State May Intervene In Millard County Election Case

Aug 18, 2014

  The state of Utah may intervene in a lawsuit challenging the results of a primary election in Millard County.  A court decision last Friday raises a number of issues that aren’t addressed by Utah’s current law.

The initial count of votes in the June 24th Republican primary for a seat on the Millard County Commission showed the incumbent candidate, James Withers, losing to Jim Dyer by one vote.  A second count showed Withers winning by five votes.

Then Dyer and several voters sued Withers in 4th District Court, questioning the validity of eight ballots and the results of the election.  A hearing was held August 1st, and then last Friday, Judge Claudia Laycock issued an order setting aside the whole election and ordered a new primary as soon as possible.

That left Utah election officials puzzled as to how to comply with the judge’s order.  Mark Thomas supervises elections in the Lieutenant Governor’s office.  He says the candidates sued each other and not Millard County Clerk Norma Brunson, who would be responsible for holding a new election.  Thomas says Brunson contacted his office after Friday’s ruling, asking for help.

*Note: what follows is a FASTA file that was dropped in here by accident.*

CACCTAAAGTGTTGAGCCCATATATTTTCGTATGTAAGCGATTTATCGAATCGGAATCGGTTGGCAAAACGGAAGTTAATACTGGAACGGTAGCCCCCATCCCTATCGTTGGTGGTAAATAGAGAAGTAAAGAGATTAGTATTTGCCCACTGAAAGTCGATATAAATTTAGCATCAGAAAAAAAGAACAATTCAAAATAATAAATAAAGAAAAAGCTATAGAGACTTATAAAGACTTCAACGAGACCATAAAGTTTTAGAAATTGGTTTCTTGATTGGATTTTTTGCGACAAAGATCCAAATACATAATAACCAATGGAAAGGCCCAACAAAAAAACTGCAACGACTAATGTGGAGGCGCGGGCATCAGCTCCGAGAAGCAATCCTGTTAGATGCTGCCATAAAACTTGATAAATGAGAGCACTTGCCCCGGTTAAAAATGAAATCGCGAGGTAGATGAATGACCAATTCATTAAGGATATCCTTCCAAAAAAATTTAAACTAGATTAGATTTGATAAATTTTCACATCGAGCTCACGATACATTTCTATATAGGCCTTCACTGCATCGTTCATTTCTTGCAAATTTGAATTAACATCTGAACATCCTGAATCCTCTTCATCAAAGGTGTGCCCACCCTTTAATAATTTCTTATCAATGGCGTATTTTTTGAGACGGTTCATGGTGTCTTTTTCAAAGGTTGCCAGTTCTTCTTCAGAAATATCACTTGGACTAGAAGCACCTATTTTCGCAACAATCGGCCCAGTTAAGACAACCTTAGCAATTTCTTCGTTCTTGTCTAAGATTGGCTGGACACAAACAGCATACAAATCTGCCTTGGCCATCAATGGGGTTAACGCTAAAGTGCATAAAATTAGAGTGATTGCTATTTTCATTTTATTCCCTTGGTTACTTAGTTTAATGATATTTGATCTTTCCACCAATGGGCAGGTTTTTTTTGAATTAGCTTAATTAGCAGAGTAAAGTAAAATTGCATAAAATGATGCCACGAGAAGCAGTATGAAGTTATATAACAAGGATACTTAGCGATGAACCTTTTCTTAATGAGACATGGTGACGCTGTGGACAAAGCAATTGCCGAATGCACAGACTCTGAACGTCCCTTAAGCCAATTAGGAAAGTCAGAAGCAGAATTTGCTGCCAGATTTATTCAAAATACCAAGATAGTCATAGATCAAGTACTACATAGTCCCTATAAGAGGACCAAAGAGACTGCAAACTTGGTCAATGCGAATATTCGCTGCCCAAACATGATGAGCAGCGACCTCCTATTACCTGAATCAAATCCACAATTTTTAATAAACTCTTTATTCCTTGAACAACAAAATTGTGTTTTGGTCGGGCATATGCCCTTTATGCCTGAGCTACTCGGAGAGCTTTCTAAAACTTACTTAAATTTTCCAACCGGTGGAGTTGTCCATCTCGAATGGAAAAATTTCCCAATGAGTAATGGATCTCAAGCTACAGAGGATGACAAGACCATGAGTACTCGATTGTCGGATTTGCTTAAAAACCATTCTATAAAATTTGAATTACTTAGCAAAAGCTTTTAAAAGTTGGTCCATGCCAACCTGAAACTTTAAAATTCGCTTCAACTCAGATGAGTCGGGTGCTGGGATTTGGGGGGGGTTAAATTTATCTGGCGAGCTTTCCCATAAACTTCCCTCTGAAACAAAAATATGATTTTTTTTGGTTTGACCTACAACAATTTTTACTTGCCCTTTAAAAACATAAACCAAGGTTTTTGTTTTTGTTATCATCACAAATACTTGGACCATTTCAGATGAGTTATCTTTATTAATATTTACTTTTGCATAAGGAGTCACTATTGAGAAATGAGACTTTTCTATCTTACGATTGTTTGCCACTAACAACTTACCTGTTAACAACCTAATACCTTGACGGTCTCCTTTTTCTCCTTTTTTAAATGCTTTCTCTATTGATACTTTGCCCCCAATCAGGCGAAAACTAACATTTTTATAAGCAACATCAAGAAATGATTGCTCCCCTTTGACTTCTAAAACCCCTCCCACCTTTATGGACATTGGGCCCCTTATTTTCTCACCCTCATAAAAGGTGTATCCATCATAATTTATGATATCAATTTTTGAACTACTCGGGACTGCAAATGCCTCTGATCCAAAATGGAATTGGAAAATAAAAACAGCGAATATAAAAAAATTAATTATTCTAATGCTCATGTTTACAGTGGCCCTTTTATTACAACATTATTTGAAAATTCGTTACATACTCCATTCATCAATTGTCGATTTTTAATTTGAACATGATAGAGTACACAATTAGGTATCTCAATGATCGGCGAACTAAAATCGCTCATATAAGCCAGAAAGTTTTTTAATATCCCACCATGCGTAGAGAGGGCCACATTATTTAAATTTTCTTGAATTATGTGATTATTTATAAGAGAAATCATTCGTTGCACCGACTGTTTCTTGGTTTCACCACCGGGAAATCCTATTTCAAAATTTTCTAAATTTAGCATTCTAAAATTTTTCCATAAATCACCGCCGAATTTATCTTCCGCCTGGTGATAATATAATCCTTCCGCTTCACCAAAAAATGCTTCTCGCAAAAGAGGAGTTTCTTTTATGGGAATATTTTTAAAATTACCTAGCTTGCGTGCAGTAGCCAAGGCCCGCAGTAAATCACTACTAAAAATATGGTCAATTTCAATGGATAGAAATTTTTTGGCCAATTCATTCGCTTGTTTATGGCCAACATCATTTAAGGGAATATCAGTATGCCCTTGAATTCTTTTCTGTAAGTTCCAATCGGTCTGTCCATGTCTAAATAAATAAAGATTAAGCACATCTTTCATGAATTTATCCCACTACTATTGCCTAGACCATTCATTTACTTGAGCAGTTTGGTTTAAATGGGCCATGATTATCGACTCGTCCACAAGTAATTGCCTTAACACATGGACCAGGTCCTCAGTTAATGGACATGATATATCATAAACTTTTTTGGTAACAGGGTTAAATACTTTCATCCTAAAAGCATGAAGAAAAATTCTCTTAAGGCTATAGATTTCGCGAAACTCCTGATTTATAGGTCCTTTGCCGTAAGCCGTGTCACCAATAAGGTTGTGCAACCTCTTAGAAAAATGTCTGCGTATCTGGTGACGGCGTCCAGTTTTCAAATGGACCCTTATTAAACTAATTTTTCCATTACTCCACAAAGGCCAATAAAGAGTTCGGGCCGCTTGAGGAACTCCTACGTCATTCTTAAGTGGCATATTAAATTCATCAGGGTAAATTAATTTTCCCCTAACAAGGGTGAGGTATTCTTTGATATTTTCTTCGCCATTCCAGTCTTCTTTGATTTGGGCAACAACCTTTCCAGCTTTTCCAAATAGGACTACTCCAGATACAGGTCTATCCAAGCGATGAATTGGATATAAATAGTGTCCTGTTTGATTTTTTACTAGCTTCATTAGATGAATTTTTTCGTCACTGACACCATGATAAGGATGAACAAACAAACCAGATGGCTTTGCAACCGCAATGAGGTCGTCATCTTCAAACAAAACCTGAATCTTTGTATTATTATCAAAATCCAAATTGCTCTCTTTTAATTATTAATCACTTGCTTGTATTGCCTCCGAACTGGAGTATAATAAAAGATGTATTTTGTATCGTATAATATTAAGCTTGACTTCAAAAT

“She’s not a party to the lawsuit," Thomas told KUER, "and usually, there’s not a way to order somebody to do something unless you’re a party to the lawsuit.”

Thomas says this situation isn’t addressed in Utah law, and there are a number of questions that would need to be answered before a new election could be held.

Thomas asked, “What are the deadlines to affiliate? What are the voter registration deadlines? Are there now financial disclosure requirements since we’re doing a new election?  So there’s a whole set of issues there that come along with that which the judge didn’t provide for.”

Thomas says his office may petition the judge to intervene in the case so some of these questions can be answered.  Because the general election is a little more than two months away, he says they could take action in just a few days.

Eventually, Thomas says the Utah legislature will have to look at the question of whether a judge actually has the authority to order a new election – and what the rules are if that happens.